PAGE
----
As a kid growing up in Butler County, Iowa, Blake not only loved computers but also raised blue ribbon pigs each year for the fair. Like software engineering, pigs were something Blake knew something about.
Then he happened upon an article in The New York Times about Mangalista pigs being raised in the U.S. Intrigued, Blake began doing some research.
When bringing the pigs to Iowa proved unrealistic, he shifted gears. Blake found that in Europe, the most sought-after breed of pig is the Swabian Hall. So he set out to recreate the pig in the U.S.
“If they could win four world’s fairs with it, then the pig has to be good,” he said of the breed. “If the pig was that good, then why not try to reproduce it here in the U.S.?”
In 2008, using the Russian Wild Boar and several Chinese Meishan pigs purchased from Iowa State University, Blake was able to replicate the pig, which he now calls the Iowa Swabian Hall and raises on the Rustik Rooster Farm in Ionia, Iowa.
Two years later, Blake took his pig to San Francisco’s Cochon 555, a heritage pork culinary contest, and the Iowa Swabian Hall emerged victorious. That’s when Blake knew he was on to something—he’d created what he claims is the “best-tasting pig in the world.”
Iowa Swabian Hall creator Carl Blake appeared on “The Colbert Report” in March 2013.
From there Blake says he just kept breeding the pigs and the national press began pouring in.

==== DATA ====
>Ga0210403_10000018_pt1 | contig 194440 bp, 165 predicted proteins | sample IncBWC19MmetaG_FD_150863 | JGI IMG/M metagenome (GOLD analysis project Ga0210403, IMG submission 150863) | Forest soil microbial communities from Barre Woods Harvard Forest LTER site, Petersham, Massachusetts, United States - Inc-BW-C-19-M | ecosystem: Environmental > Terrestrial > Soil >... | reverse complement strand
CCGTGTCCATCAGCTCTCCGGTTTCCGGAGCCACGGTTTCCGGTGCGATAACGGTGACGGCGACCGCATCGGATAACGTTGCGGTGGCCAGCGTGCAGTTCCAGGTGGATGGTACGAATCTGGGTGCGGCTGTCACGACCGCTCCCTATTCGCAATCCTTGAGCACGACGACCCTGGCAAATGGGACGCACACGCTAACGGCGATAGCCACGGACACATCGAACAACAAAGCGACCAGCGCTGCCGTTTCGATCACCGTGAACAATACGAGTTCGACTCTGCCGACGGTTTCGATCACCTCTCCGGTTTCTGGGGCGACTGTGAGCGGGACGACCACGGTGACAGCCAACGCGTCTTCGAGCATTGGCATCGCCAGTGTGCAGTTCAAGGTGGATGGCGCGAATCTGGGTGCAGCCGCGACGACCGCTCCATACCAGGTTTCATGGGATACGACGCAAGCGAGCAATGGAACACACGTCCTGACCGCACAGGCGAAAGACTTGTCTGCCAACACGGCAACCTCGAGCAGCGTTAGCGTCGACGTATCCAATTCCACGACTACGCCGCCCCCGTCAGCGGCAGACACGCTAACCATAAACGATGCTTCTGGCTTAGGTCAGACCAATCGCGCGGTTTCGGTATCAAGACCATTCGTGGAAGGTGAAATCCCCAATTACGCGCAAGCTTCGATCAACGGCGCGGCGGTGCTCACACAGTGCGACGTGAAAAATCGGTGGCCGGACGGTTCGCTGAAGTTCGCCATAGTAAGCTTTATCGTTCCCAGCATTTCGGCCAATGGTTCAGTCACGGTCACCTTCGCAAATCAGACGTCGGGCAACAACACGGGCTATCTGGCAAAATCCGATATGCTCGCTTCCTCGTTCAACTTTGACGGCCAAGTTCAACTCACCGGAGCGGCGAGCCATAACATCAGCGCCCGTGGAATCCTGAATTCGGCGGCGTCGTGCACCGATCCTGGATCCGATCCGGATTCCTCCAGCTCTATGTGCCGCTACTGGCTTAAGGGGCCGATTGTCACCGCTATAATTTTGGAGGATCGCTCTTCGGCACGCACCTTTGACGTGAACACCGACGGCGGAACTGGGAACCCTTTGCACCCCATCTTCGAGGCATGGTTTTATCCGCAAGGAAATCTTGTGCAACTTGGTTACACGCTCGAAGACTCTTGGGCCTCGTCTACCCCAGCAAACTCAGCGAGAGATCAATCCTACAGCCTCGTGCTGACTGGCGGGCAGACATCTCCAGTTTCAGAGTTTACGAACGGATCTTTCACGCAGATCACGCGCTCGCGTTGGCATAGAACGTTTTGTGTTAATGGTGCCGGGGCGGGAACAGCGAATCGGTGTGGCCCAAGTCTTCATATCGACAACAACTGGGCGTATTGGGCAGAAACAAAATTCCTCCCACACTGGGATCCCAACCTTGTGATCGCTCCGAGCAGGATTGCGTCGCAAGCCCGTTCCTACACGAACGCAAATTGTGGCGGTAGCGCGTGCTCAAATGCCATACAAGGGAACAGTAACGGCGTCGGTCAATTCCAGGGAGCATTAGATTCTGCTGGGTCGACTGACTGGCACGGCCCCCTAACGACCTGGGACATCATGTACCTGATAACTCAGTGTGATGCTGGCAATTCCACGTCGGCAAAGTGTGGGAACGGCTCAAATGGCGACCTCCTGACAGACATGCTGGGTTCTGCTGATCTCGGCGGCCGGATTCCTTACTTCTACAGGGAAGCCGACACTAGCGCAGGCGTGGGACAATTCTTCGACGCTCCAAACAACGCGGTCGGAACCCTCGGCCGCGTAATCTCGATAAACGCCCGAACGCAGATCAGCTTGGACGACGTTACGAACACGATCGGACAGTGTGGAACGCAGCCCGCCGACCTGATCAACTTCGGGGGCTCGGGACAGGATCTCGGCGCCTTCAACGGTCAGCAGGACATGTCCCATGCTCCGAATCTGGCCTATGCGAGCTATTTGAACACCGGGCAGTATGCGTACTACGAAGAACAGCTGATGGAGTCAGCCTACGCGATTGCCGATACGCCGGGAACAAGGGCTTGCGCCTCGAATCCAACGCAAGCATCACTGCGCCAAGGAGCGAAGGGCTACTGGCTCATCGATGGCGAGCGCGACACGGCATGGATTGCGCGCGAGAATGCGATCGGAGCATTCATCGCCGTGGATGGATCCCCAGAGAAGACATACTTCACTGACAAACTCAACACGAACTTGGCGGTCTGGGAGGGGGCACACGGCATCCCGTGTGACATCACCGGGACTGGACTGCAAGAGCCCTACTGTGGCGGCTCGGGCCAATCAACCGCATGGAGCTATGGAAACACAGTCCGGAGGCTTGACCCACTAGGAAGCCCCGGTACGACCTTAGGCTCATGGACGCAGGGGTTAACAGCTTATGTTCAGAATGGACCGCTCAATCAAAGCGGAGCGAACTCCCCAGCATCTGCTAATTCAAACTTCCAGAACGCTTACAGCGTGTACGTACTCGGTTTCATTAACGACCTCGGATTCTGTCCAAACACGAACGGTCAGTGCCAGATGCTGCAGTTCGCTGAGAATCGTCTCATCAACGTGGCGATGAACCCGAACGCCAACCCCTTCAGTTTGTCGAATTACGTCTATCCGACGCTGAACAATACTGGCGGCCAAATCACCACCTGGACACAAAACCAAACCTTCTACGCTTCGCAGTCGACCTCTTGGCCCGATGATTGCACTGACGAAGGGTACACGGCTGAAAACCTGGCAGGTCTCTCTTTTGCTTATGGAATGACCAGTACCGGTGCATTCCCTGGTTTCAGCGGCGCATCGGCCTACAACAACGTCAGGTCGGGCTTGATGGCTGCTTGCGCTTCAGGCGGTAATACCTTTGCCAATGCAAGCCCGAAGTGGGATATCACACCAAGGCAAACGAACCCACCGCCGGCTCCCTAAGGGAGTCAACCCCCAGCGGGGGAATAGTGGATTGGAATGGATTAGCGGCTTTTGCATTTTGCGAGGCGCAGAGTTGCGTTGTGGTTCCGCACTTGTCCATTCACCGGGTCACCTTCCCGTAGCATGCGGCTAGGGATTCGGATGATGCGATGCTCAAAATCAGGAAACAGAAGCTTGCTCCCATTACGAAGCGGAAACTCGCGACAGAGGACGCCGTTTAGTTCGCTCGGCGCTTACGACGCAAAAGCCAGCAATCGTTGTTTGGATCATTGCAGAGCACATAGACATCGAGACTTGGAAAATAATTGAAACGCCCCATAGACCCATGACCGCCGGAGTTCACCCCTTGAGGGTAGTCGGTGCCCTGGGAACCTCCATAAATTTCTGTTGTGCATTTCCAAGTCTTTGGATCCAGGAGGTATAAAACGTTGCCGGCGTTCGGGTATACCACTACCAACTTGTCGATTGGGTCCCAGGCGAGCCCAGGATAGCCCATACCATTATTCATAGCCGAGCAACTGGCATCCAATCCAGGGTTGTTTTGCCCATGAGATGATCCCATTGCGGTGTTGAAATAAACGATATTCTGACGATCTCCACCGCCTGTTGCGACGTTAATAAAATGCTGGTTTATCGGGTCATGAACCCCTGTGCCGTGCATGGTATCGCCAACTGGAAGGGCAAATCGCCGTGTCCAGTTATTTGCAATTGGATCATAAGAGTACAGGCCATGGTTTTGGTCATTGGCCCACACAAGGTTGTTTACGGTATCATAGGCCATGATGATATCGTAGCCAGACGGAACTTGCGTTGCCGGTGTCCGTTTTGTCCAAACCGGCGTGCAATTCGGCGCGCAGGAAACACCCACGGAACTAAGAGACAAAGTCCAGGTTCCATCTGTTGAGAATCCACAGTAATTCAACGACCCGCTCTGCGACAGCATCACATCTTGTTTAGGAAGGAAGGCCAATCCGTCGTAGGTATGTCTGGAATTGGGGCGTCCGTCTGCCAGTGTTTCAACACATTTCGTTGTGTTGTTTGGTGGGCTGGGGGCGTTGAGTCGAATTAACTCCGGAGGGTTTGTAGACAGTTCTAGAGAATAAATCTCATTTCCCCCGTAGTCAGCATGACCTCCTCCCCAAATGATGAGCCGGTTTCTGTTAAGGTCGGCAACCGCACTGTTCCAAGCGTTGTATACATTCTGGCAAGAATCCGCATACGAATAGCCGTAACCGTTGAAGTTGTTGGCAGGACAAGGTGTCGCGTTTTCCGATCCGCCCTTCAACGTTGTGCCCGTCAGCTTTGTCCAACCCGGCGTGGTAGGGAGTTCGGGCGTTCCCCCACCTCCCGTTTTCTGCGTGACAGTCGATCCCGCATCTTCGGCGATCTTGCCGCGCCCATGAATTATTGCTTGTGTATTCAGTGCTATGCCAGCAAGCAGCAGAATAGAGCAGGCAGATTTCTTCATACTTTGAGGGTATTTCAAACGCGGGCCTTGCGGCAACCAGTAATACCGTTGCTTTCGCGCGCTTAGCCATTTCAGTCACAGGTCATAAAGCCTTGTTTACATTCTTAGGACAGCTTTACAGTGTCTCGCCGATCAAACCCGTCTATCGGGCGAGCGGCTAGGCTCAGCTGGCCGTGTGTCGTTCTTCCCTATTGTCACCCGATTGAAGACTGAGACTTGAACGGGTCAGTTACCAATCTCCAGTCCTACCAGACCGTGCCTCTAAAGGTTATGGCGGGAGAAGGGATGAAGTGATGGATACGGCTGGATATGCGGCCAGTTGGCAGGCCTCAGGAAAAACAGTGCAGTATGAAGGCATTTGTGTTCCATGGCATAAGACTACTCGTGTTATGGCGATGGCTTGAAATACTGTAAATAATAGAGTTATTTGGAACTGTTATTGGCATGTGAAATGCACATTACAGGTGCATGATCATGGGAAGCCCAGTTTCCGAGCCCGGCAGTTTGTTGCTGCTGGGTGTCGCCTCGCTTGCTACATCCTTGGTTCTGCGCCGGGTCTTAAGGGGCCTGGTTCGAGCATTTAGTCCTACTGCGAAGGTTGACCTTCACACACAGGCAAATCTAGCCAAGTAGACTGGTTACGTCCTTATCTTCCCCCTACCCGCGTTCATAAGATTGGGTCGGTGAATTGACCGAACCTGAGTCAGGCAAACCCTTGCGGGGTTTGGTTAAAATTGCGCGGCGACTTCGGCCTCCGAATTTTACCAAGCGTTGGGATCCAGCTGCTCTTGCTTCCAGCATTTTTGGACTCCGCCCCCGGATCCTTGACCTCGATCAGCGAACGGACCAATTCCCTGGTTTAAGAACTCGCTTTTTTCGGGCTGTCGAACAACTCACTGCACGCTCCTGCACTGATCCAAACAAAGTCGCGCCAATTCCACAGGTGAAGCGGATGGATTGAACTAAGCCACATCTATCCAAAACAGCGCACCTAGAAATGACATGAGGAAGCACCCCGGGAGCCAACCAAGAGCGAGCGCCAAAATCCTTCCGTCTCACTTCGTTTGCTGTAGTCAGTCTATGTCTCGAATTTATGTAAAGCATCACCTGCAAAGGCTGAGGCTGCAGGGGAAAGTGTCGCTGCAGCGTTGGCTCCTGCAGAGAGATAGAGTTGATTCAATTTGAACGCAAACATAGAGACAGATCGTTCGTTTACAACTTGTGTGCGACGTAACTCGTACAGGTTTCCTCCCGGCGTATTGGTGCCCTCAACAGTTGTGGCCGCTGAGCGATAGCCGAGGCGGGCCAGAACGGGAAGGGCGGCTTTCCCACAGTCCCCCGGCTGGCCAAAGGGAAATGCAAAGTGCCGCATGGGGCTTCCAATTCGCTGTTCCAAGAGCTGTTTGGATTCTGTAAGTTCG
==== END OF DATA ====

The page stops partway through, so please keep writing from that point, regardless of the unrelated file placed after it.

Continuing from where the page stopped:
“It was really bizarre,” Blake said. “I was being videotaped by The New York Times and the writer was there working on the story when I got a call from a production company that wanted to do a TV series about us.”
“As soon as we came out in the Times, it just kind of blew up.”
Seventeen minutes after the New York Times story about the Iowa Swabian Hall was posted, Blake says “The Colbert Report” came calling. Twenty-two minutes after that, The Discovery Channel rang and three hours later, National Geographic. By the end of that week, Blake received 42 more calls from production houses across the country wanting to tell his story.
Just as his peers had been surprised by his technical ability in high school and college, Blake says he’s met members of the tech community who weren’t quite sure how to react when he told them he’s a “pig guy.”
“I think pig growers really get a bad rap,” he said. “But there’s an enormous amount of knowledge you need to have—sociology, pharmacology, you need to know how the pigs interact, you have to basically be a surgeon. There are so many fields you have to be good at. There is no dumb pig farmer.”
Blake says he hopes his background and experiences will help bridge the gap between technology and agriculture in Iowa, two areas he believes should do significantly more work together.
“For some reason there’s this divide amongst farmers and technology people,” he said. “Tech doesn’t realize how much they could help farmers out and really make a difference.”
While not every software engineer will eventually become a hog farmer, Blake hopes that by sharing his story he can help bridge the gap between Iowa’s economic history and its new chapter in technological innovation.
Silicon Prairie News is a media partner of EntreFEST